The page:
Piedmont is a plateau region
located in the eastern United States between the Atlantic Coastal Plain and the main
Mountains, stretching from New Jersey in the north to central Alabama in the
south. The Piedmont province is a
province of the larger Appalachian division.
plateau region (shaded)
The province consists of the
and Piedmont Lowlands
sections. The Fall line
marks its eastern boundary with the
Coastal Plain. To the west, the Piedmont is mostly bounded by the
Blue Ridge Mountains
easternmost range of the main Appalachians. Physiographically, the
Piedmont is considered a province of the larger Appalachian
Highlands physiographic division. The width of the Piedmont varies, being
quite narrow above the Delaware River
but nearly 300 miles (475 km) wide in North Carolina.
The Piedmont's area is approximately 80,000
square miles (207,000 km²).
The name "Piedmont" roughly translates as foot (pied) hill (mont)
in French, and the region is named after the Italian region of
The surface relief of the Piedmont is characterized by relatively
low, boiling hills with heights above sea
between 200 feet (50 m) and 800 feet to 1,000 feet (250 m
to 300 m). Its geology
is complex, with
numerous rock formations of different materials and ages
intermingled with one another. Essentially, the Piedmont is the
remnant of several ancient mountain
that have since been eroded away. Geologists have
identified at least five separate events which have led to sediment
deposition, including the Grenville orogeny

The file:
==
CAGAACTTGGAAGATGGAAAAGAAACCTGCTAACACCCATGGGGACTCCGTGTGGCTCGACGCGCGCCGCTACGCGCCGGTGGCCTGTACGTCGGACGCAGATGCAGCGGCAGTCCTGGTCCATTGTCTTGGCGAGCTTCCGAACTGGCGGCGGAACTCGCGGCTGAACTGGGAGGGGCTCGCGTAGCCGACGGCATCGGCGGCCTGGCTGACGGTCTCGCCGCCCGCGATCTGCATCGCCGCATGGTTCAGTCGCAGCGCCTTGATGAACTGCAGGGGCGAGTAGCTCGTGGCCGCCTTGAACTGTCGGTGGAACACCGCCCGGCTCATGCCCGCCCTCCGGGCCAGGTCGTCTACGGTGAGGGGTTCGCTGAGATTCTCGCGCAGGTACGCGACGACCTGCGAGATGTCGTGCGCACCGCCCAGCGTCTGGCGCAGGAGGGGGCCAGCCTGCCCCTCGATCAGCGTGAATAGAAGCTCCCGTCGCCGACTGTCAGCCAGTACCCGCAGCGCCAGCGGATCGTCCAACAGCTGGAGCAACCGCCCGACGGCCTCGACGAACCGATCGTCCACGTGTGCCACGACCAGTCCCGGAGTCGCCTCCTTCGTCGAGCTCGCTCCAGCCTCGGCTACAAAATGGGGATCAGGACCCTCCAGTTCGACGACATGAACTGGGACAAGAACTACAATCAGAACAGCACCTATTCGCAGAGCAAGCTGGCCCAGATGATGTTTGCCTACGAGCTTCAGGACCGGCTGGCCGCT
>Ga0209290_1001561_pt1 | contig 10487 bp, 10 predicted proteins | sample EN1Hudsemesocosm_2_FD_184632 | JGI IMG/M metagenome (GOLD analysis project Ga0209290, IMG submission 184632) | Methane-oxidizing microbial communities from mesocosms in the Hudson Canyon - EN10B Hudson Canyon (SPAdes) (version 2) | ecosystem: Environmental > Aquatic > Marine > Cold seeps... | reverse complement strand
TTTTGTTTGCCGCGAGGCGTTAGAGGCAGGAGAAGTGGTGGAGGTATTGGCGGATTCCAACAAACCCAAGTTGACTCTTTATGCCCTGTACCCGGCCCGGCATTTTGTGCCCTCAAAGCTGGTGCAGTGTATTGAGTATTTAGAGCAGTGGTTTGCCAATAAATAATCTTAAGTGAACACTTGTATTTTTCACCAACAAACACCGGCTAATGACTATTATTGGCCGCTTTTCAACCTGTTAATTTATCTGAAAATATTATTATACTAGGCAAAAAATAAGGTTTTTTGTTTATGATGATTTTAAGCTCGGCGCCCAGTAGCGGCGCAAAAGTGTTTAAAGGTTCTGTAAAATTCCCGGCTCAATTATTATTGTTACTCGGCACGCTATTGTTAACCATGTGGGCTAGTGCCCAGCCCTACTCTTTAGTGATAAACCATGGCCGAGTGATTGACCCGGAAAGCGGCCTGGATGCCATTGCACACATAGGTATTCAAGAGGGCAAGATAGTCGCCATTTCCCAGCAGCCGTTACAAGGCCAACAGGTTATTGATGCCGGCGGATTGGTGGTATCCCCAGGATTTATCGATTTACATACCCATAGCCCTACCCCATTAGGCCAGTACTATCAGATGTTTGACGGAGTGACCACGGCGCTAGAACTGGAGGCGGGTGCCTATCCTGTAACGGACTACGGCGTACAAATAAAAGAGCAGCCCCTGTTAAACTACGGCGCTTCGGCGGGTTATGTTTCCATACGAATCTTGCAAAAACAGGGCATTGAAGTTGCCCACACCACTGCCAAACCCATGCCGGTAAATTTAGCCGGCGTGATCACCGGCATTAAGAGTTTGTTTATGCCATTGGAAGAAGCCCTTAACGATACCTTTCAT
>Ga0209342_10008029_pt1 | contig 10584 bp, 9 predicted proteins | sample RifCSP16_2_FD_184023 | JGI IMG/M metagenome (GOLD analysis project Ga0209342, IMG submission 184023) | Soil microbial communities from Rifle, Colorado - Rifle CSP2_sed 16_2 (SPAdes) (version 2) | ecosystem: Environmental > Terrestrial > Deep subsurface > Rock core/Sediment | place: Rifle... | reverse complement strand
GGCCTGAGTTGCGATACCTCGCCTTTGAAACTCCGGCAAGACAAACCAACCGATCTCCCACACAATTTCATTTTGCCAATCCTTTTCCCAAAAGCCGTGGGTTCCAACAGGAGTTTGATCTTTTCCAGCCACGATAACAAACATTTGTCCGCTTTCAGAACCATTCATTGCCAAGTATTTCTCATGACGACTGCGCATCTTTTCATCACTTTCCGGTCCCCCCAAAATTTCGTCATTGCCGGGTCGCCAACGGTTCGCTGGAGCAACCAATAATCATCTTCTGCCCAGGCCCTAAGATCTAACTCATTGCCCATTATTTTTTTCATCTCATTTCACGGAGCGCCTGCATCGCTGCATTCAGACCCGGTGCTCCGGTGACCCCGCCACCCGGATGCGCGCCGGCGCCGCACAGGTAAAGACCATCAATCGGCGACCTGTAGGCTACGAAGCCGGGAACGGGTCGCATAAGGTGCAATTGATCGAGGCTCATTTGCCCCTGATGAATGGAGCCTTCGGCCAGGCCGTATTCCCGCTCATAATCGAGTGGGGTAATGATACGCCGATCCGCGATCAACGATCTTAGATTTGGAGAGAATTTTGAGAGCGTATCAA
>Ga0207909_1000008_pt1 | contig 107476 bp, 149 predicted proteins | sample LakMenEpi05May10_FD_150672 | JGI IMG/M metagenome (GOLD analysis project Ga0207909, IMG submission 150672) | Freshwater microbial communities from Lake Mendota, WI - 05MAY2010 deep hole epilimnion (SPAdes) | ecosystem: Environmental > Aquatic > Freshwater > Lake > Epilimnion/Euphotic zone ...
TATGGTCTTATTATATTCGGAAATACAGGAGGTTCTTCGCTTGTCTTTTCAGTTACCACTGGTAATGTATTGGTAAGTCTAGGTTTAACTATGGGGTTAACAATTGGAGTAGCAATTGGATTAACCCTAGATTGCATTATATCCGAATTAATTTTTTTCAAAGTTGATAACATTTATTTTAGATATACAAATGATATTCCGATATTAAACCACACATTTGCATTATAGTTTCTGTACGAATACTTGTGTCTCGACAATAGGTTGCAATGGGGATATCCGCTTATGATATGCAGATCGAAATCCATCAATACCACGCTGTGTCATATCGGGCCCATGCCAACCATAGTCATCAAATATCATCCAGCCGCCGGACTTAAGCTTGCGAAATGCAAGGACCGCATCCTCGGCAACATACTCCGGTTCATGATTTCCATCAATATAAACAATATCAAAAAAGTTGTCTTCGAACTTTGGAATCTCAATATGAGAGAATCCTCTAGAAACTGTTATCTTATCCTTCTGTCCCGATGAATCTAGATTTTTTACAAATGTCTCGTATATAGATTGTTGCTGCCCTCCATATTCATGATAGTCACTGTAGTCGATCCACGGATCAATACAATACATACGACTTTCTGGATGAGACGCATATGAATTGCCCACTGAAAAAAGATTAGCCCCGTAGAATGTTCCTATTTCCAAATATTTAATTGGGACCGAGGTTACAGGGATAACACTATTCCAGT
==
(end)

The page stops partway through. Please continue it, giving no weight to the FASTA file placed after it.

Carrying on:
(the collision of
continents that created the supercontinent Rodinia
) and the Appalachian orogeny
during the formation
. The last major event in the
history of the Piedmont was the break-up of Pangaea, when North America
began to separate. Large basins
formed from the rifting
and were subsequently
filled by the sediments shed from the surrounding higher ground.
The series of Mesozoic
basins is almost
entirely located within the Piedmont region.
Soils and farming
Piedmont soils are generally clay
moderately fertile. In some areas they have suffered from erosion
and over-cropping, particularly in the South
is the chief crop. In the central
Piedmont region of North Carolina and Virginia, tobacco is the main crop, while in the north there
is more diversity, including orchards,
dairying, and general farming.
The northern end of the piedmont has
some of the most fertile soils.
The Piedmont region is closely associated with the Piedmont blues
, a style of blues
music that originated there in the late 19th
century. Most Piedmont blues musicians came from Virginia, the
Carolinas, and Georgia. During the Great Migration
Americans migrated to the Piedmont. With the Appalachian Mountains
to the west, those who might otherwise have spread into rural areas
stayed in cities and were thus exposed to a broader mixture of
music than those in, for example, the rural Mississippi delta.
Thus, Piedmont blues
by many types of music such as ragtime, country, and popular
songs—styles that had comparatively less influence on blues music
in other regions.
Many major cities are located on the Fall
, the eastern boundary of the Piedmont. Within the Piedmont
region itself there are several areas of urban concentration. For
example, the Piedmont Crescent
North Carolina includes several metropolitan clusters such as
, the Piedmont Triad
, and The Triangle
. Another major city of
the Piedmont is Atlanta,
- Michael A. Godfrey (1997). Field Guide to the
Piedmont. Chapel Hill: University of North Carolina Press. 524
pages. ISBN 0-8078-4671-6.